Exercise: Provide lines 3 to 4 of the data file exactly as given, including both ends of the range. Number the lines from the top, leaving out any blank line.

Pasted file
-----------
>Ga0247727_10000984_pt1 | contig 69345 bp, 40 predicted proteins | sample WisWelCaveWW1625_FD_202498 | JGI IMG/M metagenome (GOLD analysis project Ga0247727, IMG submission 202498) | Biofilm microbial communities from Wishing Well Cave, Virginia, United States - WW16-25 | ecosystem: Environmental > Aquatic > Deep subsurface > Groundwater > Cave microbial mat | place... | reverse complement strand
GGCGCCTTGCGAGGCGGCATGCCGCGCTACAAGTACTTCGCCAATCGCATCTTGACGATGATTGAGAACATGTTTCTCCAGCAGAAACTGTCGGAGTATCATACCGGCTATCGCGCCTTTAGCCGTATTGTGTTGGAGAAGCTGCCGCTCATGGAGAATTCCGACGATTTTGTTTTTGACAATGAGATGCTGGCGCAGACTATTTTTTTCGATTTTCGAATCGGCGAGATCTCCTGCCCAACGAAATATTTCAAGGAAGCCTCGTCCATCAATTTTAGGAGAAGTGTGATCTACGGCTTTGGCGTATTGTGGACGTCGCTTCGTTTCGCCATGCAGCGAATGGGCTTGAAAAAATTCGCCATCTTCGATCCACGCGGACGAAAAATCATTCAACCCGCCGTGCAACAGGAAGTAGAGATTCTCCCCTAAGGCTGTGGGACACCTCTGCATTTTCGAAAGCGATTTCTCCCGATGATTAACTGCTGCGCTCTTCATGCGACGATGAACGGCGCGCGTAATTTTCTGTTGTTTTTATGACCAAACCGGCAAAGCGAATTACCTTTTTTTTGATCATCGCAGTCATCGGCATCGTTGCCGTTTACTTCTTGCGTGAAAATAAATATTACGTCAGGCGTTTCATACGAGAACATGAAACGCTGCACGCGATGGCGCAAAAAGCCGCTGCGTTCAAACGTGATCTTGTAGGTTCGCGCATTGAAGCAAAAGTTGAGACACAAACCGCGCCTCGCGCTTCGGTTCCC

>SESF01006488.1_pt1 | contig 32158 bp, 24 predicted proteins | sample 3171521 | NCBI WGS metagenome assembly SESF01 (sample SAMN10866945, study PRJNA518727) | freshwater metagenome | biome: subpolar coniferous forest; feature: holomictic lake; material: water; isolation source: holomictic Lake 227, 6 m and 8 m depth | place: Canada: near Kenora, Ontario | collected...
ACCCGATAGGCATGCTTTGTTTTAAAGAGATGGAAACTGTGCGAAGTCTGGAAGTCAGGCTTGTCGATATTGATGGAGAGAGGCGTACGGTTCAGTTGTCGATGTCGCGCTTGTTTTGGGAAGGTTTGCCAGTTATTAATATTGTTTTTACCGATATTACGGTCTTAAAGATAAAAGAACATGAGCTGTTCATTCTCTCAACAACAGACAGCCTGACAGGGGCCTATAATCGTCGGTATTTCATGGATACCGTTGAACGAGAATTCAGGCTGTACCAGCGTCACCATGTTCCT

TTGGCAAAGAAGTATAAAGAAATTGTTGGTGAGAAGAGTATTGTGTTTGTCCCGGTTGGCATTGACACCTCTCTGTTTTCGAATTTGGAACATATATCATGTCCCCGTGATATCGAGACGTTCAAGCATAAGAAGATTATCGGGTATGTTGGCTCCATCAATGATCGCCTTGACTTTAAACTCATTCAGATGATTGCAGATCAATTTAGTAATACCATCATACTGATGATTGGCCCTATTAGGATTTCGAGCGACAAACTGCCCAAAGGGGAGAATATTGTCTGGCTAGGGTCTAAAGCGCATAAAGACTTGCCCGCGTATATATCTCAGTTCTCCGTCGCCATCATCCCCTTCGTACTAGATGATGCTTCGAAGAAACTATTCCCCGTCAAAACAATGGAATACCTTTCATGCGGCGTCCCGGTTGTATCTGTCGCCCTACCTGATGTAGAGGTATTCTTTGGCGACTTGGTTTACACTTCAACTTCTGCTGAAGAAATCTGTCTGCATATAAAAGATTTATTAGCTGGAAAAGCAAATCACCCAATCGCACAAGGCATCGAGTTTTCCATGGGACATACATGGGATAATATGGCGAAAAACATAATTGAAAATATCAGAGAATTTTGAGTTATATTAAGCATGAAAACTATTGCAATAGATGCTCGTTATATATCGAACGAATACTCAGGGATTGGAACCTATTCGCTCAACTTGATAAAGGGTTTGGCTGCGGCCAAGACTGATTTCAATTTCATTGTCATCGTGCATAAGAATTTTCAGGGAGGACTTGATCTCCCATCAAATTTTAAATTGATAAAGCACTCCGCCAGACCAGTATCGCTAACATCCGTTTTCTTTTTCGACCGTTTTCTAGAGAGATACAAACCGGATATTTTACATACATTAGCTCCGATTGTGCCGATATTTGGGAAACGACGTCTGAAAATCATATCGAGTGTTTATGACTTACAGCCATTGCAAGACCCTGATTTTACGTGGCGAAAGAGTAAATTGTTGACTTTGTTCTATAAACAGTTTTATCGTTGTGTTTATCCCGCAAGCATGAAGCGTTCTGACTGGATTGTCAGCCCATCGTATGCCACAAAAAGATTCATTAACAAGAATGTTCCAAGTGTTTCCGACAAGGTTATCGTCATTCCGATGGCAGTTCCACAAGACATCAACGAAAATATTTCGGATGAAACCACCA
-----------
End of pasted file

>SESF01006488.1_pt1 | contig 32158 bp, 24 predicted proteins | sample 3171521 | NCBI WGS metagenome assembly SESF01 (sample SAMN10866945, study PRJNA518727) | freshwater metagenome | biome: subpolar coniferous forest; feature: holomictic lake; material: water; isolation source: holomictic Lake 227, 6 m and 8 m depth | place: Canada: near Kenora, Ontario | collected...
ACCCGATAGGCATGCTTTGTTTTAAAGAGATGGAAACTGTGCGAAGTCTGGAAGTCAGGCTTGTCGATATTGATGGAGAGAGGCGTACGGTTCAGTTGTCGATGTCGCGCTTGTTTTGGGAAGGTTTGCCAGTTATTAATATTGTTTTTACCGATATTACGGTCTTAAAGATAAAAGAACATGAGCTGTTCATTCTCTCAACAACAGACAGCCTGACAGGGGCCTATAATCGTCGGTATTTCATGGATACCGTTGAACGAGAATTCAGGCTGTACCAGCGTCACCATGTTCCT